Walking across Europe

Once upon a time there was a big-nosed television presenter called Julia, who enjoyed doing all sorts of things on the telly. She flew with the world-famous Red Arrows and managed not to be sick in the tiny cabin. She climbed a tall, spindly sea stack that rose forebodingly from the icy waters of Scotland, and once dined on a feast of squirrel with a woodsman called Ben who lived in Prickly Nut Wood. 

One day a shiny television executive made her dreams come true. He commissioned another of her walking series, but this time she would not follow in the footsteps of Alfred Wainwright or steer the path of a railway line; this time the talented, immensely skilled and witty presenter (look, it’s a fairy tale, OK?) would take her walks further afield. First stop – Bavaria.
“Bavaria?” my friend Amanda, who is a shepherdess in North Yorkshire, exclaimed. “I cannot even think of anything I know about Bavaria. Actually no – soft cheese.” Oh dear… it was wurst (much worse), and what about the beer, lederhosen and sauerkraut?
This picturesque spot is located in the south-east of Germany, a lamb’s limp from the Austrian border and it benefitted from Napoleon’s decision to reorder the map of Germany when it doubled in size. My reason for being there was King Ludwig II. In the series of walks for the BBC we took in the landscapes of Germany and South Africa, as well as another set of UK hikes. Each walk took in spectacular countryside and offered a decent physical challenge, as well as a good story.
Ludwig, born in 1845, was the long-awaited heir of Prince Maximilian and his wife Marie, a princess of Prussia. He and his brother Otto were brought up in the company of their mother, some servants and mountain farmers. With very little contact with the outside world, Ludwig roamed the valleys around the family castle and fell in love with the mountains, becoming enraptured with literature, music, poetry and drama. Mama Marie was quite a lady – she encouraged her progeny’s love of the outdoors and nurtured his artistic side. Such was her love of walking that she started her own Alpine walking society, a sort of royal version of the Ramblers. Membership was by invitation only, on condition that you could make it up nearby Berg Achsel three times.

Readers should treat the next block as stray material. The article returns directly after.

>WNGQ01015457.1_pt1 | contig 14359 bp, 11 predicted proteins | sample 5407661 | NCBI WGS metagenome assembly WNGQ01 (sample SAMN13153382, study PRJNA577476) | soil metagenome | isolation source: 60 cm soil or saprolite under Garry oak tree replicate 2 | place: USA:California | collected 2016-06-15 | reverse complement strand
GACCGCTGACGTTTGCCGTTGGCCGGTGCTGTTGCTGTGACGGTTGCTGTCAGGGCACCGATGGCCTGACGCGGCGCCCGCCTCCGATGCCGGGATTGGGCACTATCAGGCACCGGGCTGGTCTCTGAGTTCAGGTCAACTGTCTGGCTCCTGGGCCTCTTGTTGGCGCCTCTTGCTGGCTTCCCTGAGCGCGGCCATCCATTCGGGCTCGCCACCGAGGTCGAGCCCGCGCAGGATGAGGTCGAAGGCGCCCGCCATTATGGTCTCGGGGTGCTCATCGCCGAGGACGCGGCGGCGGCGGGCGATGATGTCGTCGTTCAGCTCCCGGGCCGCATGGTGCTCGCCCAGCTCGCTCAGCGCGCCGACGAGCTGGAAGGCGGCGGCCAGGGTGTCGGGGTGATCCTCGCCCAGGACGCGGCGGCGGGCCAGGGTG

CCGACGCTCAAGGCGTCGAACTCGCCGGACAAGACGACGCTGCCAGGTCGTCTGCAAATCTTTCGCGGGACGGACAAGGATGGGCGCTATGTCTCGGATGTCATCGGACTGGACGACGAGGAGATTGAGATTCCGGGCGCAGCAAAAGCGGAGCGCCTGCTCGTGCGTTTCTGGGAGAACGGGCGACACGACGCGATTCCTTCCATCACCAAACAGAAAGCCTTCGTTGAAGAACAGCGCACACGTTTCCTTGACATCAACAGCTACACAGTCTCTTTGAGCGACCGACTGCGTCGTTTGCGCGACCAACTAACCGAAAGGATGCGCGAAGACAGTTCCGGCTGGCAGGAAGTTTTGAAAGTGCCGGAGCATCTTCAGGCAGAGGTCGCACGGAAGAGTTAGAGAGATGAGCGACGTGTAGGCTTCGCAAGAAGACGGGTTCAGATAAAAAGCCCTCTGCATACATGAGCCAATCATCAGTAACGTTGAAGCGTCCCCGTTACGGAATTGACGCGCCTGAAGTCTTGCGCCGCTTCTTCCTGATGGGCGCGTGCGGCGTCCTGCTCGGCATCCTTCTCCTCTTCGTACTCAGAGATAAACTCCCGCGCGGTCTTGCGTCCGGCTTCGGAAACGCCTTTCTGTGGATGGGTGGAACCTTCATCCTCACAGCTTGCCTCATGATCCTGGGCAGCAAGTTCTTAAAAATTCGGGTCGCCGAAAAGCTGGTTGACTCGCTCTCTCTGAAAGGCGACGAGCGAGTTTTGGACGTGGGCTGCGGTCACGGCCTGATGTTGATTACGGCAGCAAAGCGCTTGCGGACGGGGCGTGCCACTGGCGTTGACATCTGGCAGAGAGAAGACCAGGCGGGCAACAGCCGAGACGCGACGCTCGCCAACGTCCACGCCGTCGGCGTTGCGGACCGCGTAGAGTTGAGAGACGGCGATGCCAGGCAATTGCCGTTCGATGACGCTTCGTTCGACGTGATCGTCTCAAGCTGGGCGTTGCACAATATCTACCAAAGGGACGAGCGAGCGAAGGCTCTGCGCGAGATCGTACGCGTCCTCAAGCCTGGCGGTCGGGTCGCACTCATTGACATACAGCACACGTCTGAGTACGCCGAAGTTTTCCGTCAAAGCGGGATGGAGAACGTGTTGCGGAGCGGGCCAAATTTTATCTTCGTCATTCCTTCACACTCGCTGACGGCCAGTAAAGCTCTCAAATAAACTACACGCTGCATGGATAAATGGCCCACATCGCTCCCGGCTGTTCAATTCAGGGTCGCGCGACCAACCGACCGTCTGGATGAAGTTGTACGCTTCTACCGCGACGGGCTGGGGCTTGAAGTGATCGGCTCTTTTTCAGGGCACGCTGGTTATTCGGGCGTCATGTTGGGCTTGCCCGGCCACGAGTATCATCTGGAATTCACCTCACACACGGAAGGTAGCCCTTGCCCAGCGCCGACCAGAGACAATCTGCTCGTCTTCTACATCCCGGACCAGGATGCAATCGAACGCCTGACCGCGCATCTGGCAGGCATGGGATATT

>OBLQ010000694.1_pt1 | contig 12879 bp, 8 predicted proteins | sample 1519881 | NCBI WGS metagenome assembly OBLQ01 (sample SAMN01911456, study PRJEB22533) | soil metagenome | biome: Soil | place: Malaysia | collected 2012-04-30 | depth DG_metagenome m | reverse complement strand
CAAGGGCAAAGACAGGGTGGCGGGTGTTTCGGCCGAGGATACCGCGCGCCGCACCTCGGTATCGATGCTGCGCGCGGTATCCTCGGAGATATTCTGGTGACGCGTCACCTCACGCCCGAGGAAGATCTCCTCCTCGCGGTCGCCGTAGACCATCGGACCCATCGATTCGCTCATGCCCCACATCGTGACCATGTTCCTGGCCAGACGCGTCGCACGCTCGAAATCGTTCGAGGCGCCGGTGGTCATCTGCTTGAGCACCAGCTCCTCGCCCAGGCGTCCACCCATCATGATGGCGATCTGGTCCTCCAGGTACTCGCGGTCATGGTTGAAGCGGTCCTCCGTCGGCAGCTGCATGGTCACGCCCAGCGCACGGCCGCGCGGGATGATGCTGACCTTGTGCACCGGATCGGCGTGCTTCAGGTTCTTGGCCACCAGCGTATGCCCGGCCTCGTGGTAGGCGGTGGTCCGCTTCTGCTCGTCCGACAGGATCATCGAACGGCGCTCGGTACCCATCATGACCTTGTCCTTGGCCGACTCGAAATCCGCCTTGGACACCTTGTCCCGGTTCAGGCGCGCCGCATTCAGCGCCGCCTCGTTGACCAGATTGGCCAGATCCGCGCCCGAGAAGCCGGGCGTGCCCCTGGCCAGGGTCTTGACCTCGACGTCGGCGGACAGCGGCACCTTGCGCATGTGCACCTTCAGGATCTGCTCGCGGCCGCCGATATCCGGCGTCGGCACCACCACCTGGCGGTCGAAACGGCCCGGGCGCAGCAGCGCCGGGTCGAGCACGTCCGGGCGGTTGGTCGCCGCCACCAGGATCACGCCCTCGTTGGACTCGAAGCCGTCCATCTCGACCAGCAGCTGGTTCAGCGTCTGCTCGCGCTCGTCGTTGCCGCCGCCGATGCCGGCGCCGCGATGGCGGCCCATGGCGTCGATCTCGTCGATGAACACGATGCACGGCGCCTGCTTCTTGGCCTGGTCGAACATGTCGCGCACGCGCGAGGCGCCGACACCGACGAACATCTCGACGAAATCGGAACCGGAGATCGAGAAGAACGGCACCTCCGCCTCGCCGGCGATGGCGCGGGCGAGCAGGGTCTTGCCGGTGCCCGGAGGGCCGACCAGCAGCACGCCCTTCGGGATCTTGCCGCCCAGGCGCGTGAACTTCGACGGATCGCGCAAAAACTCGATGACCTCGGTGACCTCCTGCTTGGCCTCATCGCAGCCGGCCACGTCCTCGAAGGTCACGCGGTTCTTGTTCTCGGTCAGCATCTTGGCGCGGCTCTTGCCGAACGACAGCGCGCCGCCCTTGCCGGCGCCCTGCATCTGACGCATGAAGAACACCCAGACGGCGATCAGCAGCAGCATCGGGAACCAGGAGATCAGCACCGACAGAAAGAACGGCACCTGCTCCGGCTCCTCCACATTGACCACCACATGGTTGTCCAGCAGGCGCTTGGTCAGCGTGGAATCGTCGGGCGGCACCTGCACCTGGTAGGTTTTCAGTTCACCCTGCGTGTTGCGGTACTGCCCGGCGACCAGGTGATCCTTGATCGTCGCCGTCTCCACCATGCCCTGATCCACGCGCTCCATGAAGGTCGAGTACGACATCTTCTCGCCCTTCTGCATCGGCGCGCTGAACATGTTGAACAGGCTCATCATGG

Regrettable reign
Things did not go well for Ludwig when he came to power in 1864. His love of the arts didn’t really set him up to be the Obama of his day. A brief abdication, two disastrous wars and many expensive castles later, Ludwig was declared mentally insane by his detractors and his throne was stolen from under him. On 13 June 1886, he was found floating in a lake at Berg Castle with a medic called Dr von Gudden. They went for a walk and never returned. To this day it remains an arcane death.
I’m used to bad weather in the Lakes but from the moment we arrived in Fussen at the foot of the hills it was grey and very wet. It remained that way for three days solid. Neuschwanstein was Ludwig’s dream castle – the project he started but never finished. More than 6,000 people visit every day.
‘Snap-snap’ went the cameras and ‘pat-pat’ went the rain. Continuously. So we cancelled the shoot and headed home, to glorious sunshine and the opening week of Wimbledon. Hello British summer – how welcome you are. I’ve just taken my first outdoor shower in my back garden. Who needs fairy tale castles to live happily ever after?


This feature was taken from issue 25 of Countryfile Magazine. To make sure you never miss an issue subscribe today.



Opposites attract
Coasting along
Joys of spring

Meet the new team


Comments: 0
More about BBC Worldwide.